In the Essentials workspace, you have the viewer occupying most of the screen and the player controls under it. On your left, you’ll see the layers panel, track motion options, surface tools, and export options.
Step 4: Select a Reference Frame
Selecting a reference frame for tracking the planar surface is essential to obtain professional tracking of your planar surface. The ideal frame will have the complete plane within it, not blocked by other objects or persons, with good lighting and contrast, with excellent detail and focus, and with little or no camera shake.
Starting in the middle of the video can help you track your plane from a critical point where it rotates or changes perspective, so your tracking is more accurate than doing it from the beginning, where sometimes, when it reaches the end, the shapes start to wobble.
The most important thing when choosing a reference frame is to find a planar surface to track. Remember the concepts for planar surface and co-planar to determine what to track.
Step 5: Create a Shape
Select a spline tool to start drawing a shape around the surface you want to track. The shape will tell Mocha Pro where to look for the surface that needs to be tracked. You can use any other tools that work best for your surface: X-spline, Bezier, Magnetic spline, freehand or brush, or a rectangular and elliptical shape. What’s inside the shape will be the pattern of pixels that Mocha Pro will search and track.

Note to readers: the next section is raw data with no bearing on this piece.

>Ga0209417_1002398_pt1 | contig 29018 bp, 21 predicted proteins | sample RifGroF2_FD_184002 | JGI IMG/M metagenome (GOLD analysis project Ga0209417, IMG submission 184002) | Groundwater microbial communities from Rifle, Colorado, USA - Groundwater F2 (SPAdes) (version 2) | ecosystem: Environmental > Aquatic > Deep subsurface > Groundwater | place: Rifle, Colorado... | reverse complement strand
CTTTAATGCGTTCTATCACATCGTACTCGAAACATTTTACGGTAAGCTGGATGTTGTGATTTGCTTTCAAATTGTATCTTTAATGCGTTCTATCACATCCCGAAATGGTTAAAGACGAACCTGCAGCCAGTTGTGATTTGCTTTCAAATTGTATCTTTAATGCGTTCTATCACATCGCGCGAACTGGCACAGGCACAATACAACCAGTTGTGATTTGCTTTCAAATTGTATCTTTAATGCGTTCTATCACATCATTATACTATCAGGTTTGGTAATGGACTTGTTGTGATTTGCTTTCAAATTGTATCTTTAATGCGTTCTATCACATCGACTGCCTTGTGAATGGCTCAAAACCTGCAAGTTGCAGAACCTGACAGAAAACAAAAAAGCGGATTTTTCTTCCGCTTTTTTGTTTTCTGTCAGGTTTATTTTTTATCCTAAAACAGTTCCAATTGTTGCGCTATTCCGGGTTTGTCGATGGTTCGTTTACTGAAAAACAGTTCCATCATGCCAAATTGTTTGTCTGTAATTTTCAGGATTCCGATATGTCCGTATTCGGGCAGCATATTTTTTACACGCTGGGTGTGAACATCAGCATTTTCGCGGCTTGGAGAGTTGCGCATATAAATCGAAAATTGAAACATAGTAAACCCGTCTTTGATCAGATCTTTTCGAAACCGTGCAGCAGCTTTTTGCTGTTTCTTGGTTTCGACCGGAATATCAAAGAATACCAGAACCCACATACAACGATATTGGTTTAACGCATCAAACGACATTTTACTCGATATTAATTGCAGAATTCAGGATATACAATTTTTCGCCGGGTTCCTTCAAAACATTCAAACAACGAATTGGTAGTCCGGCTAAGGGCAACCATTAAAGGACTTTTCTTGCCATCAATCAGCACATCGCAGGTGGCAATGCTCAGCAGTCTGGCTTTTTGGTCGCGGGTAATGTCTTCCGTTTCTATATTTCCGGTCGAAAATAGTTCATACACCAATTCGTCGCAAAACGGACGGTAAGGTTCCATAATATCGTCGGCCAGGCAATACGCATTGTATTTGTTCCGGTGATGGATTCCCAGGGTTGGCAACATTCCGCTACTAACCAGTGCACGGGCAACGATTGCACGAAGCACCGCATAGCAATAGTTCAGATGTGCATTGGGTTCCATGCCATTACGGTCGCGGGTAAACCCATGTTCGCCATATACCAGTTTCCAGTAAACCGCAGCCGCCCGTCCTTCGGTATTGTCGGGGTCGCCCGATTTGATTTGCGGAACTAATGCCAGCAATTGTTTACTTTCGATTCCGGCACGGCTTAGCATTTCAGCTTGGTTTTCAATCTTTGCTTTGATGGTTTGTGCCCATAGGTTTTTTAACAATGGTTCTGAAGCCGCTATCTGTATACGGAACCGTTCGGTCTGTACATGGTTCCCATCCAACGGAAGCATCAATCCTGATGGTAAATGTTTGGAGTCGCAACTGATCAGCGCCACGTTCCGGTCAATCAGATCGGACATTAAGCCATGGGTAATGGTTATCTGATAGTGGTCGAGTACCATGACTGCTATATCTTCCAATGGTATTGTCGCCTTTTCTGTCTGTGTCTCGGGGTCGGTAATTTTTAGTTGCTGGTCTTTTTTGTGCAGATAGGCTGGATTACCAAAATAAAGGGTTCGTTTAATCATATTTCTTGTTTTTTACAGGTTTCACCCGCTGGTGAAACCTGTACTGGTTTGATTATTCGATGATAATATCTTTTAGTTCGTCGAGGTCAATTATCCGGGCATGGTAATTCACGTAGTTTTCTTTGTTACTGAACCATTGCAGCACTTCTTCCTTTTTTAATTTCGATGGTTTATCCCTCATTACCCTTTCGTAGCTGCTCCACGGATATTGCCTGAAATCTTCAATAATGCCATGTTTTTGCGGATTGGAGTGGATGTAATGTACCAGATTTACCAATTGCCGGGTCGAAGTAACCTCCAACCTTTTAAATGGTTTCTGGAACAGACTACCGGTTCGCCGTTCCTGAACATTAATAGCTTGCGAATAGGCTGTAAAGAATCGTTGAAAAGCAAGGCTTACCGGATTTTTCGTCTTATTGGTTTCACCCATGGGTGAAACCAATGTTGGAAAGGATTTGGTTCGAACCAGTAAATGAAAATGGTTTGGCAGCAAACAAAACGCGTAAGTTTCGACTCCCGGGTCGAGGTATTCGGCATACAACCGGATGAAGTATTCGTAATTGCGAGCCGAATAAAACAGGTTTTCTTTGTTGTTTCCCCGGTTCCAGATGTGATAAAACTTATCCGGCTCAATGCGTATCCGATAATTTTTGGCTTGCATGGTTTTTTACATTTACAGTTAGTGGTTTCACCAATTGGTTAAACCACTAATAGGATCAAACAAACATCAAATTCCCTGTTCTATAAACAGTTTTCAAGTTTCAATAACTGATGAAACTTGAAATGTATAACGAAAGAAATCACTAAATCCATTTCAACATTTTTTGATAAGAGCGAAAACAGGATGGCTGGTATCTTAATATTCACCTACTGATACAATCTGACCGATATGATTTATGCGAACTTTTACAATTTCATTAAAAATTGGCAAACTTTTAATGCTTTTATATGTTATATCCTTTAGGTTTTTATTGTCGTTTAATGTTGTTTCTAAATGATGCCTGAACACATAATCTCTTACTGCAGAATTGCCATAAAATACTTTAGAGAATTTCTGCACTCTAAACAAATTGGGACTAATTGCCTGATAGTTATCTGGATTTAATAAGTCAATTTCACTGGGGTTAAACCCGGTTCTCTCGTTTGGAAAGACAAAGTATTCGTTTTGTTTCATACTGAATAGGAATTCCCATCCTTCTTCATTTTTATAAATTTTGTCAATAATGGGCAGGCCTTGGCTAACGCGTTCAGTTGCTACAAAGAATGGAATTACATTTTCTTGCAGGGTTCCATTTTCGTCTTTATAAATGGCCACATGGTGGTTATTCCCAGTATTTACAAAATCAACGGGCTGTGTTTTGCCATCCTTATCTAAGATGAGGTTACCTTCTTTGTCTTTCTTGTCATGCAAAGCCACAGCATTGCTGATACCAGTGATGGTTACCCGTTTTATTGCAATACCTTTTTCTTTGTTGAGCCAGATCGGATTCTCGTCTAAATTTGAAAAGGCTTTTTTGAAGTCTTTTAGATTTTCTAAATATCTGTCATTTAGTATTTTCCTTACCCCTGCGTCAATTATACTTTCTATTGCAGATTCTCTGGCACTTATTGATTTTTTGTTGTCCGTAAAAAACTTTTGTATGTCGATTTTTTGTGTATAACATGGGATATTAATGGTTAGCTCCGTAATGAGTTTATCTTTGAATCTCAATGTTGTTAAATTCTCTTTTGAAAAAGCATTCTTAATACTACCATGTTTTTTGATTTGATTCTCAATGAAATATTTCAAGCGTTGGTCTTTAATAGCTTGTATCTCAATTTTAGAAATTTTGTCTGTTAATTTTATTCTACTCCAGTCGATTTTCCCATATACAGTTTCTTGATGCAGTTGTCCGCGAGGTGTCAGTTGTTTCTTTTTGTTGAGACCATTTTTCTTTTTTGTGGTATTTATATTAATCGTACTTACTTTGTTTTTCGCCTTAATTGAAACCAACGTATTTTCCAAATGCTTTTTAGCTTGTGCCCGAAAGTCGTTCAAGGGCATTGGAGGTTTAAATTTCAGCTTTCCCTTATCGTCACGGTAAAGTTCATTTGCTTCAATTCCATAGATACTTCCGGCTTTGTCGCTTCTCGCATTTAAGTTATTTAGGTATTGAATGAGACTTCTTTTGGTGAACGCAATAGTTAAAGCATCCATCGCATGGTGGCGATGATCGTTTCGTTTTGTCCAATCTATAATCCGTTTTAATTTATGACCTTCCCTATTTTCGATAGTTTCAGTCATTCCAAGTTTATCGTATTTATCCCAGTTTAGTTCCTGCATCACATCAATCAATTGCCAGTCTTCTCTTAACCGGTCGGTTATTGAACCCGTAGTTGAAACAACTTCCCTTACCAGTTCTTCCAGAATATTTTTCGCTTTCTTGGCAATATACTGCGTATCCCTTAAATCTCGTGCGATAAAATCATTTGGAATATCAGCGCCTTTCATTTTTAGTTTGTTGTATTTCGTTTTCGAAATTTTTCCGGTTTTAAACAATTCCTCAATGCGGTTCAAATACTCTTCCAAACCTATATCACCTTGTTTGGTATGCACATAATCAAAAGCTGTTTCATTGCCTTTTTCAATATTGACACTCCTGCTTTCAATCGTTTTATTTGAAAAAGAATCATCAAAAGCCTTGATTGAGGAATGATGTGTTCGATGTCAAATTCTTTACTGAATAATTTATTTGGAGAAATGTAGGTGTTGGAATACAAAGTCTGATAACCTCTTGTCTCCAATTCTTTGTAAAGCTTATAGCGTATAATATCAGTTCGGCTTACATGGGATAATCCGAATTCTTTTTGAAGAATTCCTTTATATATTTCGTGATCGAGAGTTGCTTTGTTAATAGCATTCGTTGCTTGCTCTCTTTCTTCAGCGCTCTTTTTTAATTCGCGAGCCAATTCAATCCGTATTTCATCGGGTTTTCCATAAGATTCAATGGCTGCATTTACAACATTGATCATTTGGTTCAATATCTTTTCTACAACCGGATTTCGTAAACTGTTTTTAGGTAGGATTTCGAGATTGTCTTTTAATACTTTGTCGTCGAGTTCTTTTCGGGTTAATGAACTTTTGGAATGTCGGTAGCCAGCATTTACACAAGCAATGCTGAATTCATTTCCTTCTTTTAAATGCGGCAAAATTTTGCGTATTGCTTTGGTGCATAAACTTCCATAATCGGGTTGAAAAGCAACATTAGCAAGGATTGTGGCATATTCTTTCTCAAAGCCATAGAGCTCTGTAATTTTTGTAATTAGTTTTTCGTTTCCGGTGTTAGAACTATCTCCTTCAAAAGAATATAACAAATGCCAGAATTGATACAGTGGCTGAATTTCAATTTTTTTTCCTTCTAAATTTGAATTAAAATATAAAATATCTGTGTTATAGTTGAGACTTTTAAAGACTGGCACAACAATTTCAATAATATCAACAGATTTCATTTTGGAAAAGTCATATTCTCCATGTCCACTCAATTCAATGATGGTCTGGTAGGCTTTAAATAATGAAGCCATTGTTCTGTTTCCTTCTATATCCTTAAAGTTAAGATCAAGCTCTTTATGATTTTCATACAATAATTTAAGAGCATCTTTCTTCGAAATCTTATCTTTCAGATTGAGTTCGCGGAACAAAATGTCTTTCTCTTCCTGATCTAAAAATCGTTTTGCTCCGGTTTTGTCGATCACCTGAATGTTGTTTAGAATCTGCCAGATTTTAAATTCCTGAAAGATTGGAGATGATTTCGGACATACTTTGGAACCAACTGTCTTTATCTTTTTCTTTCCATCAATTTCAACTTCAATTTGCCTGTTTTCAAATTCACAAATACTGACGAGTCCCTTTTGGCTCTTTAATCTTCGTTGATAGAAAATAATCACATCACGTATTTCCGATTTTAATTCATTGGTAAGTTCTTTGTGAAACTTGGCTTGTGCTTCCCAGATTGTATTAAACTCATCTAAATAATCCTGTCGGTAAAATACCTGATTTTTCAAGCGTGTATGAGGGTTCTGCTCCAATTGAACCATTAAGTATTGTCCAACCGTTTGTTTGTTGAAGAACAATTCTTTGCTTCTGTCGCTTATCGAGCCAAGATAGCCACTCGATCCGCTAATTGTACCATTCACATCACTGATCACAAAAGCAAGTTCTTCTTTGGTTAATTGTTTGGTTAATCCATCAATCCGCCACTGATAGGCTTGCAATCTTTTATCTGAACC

Create a shape as big as the area you want to track. But avoid getting elements with no relationship with the camera movement in the shape to keep accuracy. Let's say you’re tracking a car in a shot from above, but there are other cars and people around. Create a planar tracker node close to the car, avoiding other surfaces.
Activate the planar surface (the blue square with an S icon) and adjust the planar surface tool to your plane. Activating the planar surface and the planar grid (the icon with a purple grid) will help you see if the planar tracking data is accurate, but it won’t affect it.
Things to consider when creating shapes:
The shape you draw is where Mocha is looking for the texture.
The surface tool shows you what the texture is doing.
Avoid getting elements not co-planar in your shape, such as reflections.
It’s OK to keep tiny, unnecessary elements in the texture if they’re hard to avoid. Mocha Pro will know which elements are the relevant ones.
Step 6: Tracking a Planar Surface
Once you create your shape in the reference frame and ensure everything seems right using the planar surface and the grid, the next step is to start tracking.
If you’re in the Essentials workspace, you must have your motion tracking options under your layer. If you are in the classic workspace, your motion tracking options will be under the viewer.